ERIC ZAYAS; Feature Editor: email@example.com
Studying at a school for higher education like Pacific Lutheran University doesn’t just teach its students important tangible skills that help them succeed in the future; PLU can change people’s lives. If allowed it to, PLU can change students into who they want to be and create leaders for tomorrow.
PLU changed Jonathan Adams. An Senior Lute, majoring in Sociology and minoring in Social Work, Adams said PLU helped mold him into the leader he always wanted to be. Most students meet Adams when he speaks at Orientation or at events, now he’ll round out his career at PLU with one last speech at Commencement about his personal growth over the last four years here.
“I could have stayed ignorant and stayed in my mindset,” Adams said. “Whatever that was for myself. But I would say the patience with people working with me, that believe that I am gonna be somebody I guess. It sounds very rudimentary, but there’s something in me that I don’t see in myself.”
Over the course of his academic career, Adams lead Lute Nation, PLU’s step team, to promote love through dance. He is also a member of the Northwest Leadership Foundation and PLU’s Social Action and Leadership team to promote social justice and an understanding of cultural identity for the benefit of the community.
“And I think that is the most beautiful thing to have – someone that’s willing to hold you and just like: ‘You’re fine. I’m gonna hold you and wait until you’re ready to fly on your own.’ And I think PLU, the cultivated space, allowed me to do that.”
Even though he hasn’t always had the confidence to make change, Adams realized how much impact he could truly have while he was a Resident Assistant for Foss Hall last year and he interacted with his residents
“Another way [I’ve impacted PLU] is the interactions with people,” Adams said. “Seeing the growth, that we can grow so much, is a level of hope and a level of peace that can be possible if the individual allows it to be possible.”
Working with youth is a personal passion of Adams. He wants to inspire young people to learn who they are and find their purpose through self-discovery. It is a passion that comes from a place of personal introspection. When asked how PLU changed him, Adams thought back to who he was when he first arrived on campus, and how much he has changed the years he has been here. Not only did the university show Adams new ways of thinking that would lead him to change his focus from Chemistry to the study of Sociology, but the school and its people also guided him to find inner strength.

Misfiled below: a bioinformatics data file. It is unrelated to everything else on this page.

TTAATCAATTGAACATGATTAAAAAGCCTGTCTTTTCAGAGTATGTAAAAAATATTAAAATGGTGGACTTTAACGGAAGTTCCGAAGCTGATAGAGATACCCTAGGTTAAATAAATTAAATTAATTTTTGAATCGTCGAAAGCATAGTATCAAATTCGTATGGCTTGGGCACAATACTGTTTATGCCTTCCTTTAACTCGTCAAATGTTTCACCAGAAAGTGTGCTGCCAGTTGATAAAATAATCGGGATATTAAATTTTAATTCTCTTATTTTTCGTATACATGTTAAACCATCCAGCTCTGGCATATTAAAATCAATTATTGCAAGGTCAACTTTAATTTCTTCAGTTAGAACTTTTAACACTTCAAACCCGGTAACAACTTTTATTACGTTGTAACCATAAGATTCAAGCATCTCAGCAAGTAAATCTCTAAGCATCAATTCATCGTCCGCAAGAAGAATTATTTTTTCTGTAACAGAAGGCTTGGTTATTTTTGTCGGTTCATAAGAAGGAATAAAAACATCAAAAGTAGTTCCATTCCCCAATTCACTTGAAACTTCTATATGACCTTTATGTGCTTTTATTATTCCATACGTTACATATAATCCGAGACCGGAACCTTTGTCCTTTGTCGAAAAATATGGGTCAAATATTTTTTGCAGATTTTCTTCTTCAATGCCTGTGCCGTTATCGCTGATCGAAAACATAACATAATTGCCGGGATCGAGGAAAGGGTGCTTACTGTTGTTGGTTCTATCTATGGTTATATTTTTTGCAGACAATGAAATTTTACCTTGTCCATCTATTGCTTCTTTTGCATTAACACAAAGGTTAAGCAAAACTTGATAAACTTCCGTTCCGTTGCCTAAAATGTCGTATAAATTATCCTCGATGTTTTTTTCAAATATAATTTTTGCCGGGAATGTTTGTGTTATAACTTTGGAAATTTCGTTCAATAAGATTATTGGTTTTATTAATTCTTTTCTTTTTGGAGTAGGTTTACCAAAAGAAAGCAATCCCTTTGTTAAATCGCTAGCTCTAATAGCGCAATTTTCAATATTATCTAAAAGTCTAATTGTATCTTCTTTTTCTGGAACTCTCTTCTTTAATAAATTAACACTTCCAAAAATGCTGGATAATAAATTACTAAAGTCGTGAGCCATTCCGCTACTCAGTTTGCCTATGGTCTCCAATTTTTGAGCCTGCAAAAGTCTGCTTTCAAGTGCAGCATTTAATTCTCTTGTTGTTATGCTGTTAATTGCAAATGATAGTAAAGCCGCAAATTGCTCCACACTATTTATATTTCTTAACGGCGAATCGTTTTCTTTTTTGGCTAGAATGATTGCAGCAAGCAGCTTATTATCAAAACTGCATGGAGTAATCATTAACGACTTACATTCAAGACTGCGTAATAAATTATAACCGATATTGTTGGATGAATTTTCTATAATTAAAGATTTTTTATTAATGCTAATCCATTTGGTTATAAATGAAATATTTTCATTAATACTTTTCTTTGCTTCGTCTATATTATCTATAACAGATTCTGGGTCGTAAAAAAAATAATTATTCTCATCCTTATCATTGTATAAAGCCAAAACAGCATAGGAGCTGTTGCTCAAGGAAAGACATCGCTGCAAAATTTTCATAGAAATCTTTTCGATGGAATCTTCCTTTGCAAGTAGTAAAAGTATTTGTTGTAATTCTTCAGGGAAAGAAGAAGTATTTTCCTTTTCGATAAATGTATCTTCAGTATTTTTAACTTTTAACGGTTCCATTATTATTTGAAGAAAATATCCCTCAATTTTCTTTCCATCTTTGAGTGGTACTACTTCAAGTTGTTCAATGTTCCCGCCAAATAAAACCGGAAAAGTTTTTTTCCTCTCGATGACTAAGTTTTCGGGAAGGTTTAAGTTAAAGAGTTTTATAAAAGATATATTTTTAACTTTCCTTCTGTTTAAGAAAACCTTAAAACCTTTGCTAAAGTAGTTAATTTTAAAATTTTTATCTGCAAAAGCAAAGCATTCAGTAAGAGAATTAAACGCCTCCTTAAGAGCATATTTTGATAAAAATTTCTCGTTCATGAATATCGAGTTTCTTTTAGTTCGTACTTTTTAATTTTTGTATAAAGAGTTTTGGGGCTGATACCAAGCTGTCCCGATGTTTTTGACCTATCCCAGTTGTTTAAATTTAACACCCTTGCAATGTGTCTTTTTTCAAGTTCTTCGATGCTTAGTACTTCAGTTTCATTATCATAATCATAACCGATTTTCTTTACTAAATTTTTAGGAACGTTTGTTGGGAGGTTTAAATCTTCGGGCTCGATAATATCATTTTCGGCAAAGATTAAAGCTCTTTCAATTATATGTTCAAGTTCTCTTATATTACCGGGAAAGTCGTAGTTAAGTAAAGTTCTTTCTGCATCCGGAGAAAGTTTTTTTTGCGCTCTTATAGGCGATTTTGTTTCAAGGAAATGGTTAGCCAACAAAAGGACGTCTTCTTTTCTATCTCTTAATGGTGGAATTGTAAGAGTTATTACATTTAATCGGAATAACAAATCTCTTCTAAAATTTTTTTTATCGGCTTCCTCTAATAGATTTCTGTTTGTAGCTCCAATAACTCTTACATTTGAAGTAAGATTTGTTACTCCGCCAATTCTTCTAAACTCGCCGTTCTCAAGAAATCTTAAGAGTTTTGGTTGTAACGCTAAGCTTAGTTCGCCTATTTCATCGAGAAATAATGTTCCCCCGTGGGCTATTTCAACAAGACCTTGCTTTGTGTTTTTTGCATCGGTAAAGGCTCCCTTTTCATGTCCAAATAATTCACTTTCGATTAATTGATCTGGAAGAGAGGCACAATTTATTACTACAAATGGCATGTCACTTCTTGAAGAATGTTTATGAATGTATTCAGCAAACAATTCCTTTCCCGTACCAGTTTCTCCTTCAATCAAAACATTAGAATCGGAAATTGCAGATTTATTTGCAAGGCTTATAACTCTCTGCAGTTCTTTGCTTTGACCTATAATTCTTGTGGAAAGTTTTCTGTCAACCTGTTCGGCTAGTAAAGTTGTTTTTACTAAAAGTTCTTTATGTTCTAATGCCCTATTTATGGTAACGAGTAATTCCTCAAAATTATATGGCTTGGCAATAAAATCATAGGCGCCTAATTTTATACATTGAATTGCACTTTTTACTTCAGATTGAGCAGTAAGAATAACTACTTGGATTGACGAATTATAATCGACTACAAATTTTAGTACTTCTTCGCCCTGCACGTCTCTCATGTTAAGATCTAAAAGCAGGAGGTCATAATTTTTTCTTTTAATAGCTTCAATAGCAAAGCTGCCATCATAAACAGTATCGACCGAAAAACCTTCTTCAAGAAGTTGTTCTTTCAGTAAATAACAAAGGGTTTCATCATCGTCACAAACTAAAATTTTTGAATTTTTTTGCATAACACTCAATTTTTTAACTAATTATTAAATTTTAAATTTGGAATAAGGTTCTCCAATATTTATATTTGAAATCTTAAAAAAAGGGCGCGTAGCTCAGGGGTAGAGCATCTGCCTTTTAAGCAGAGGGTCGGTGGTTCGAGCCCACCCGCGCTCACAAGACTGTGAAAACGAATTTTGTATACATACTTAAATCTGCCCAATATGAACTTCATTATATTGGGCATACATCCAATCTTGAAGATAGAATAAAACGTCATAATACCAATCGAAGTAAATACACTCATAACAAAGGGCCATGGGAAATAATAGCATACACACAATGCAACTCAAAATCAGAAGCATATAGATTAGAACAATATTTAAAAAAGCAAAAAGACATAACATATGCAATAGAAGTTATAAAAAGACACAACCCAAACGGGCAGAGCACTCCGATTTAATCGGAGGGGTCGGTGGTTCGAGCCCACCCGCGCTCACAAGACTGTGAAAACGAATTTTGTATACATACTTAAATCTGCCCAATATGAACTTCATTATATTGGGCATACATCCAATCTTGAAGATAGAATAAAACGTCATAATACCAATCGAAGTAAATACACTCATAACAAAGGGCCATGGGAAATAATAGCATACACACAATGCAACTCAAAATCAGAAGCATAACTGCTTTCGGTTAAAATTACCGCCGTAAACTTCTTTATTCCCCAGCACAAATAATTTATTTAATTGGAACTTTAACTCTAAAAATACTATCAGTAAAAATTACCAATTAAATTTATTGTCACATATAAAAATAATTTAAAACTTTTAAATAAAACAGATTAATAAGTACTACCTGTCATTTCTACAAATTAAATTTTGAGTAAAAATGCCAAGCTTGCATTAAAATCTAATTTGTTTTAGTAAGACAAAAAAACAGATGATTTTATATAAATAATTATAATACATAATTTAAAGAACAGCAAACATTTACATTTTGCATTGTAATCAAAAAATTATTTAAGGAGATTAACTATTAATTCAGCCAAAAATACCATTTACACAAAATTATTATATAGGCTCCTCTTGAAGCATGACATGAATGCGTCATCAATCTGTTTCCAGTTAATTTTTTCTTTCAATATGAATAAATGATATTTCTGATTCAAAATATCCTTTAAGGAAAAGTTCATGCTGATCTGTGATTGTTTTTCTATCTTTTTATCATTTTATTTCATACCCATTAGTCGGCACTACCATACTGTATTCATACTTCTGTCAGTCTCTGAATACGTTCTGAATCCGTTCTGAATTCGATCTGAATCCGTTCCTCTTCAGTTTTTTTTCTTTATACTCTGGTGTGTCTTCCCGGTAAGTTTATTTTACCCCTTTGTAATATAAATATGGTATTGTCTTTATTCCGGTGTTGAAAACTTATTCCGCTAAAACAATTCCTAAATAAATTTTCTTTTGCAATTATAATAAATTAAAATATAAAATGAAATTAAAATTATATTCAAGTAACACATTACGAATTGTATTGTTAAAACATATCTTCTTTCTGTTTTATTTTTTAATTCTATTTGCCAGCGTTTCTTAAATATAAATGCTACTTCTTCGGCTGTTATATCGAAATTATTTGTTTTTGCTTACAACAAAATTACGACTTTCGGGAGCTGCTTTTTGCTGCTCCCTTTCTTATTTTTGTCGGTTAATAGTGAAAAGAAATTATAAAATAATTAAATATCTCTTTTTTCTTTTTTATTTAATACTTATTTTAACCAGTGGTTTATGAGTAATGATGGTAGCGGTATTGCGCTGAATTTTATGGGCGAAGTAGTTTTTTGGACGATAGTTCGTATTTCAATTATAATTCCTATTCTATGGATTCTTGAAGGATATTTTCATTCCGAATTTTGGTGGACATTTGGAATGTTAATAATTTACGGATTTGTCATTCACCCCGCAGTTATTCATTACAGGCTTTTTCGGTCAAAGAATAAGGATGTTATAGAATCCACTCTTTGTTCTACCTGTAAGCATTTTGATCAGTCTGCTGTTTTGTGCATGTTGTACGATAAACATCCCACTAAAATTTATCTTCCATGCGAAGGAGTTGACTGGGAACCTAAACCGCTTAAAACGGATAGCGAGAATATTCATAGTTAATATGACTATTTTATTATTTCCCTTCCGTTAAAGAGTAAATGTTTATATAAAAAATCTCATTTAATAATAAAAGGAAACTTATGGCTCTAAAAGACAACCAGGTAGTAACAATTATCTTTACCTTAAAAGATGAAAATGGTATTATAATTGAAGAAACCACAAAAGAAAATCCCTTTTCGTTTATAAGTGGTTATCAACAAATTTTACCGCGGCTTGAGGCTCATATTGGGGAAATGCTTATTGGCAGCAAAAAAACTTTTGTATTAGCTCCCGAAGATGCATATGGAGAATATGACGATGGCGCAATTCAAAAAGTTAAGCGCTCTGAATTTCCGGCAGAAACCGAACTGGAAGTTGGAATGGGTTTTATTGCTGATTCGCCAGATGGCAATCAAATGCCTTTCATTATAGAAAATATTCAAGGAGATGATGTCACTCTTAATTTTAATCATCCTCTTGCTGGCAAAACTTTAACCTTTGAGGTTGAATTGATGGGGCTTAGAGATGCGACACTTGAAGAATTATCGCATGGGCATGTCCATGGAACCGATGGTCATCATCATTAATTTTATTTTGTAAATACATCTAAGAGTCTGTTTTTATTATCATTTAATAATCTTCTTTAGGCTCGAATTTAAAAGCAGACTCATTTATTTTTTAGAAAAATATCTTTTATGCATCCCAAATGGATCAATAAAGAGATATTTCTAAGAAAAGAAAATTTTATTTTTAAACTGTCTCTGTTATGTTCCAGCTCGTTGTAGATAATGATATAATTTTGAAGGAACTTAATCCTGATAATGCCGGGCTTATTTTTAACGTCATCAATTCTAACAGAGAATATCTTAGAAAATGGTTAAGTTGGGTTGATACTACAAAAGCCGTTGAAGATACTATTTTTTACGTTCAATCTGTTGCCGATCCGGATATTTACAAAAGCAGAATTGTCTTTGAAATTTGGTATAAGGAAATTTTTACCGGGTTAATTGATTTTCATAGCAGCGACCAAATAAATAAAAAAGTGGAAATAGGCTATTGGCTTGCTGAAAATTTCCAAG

“And I think that is the most beautiful thing to have,” Adams said. “Someone that’s willing to hold you and just like, it’s like patting you and it’s like: ‘You’re fine. I’m gonna hold you and wait until you’re ready to fly on your own.’ And I think PLU, the cultivated space, allowed me to do that.”
Thinking differently about the world and the human cultures within it are fundamental to Adams’ personal and academic evolution. During his Study Away class in Trinidad and Tobago titled: “Women and Work in the Global Economy,” Adams experienced an immense paradigm shift in his understanding of the world.
This lead him to assess his own life and how he affected the world through his actions. As a result, Adams made it his goal to work with communities in order to change their thinking to cause real, progressive change.
“I’m critically thinking X, Y, and Z, rather than sticking with: ‘The world’s okay,’ Adams said. “And I’m just really in tune to my thinking. I’m organized in my thinking now, rather than, like: ‘Wow. Why is this happening?’ But I’m able to now understand structures and systems like these different things.”
The future looks promising for Adams as he moves on to do great things beyond PLU. Adams’s goal is to create policies that aim to help struggling youth lead happier and healthier lives by working both for and with the community. Adams believes that it doesn’t matter what you look like or how you were born, we all have the potential to find our place in the world and make the world what we want it to be.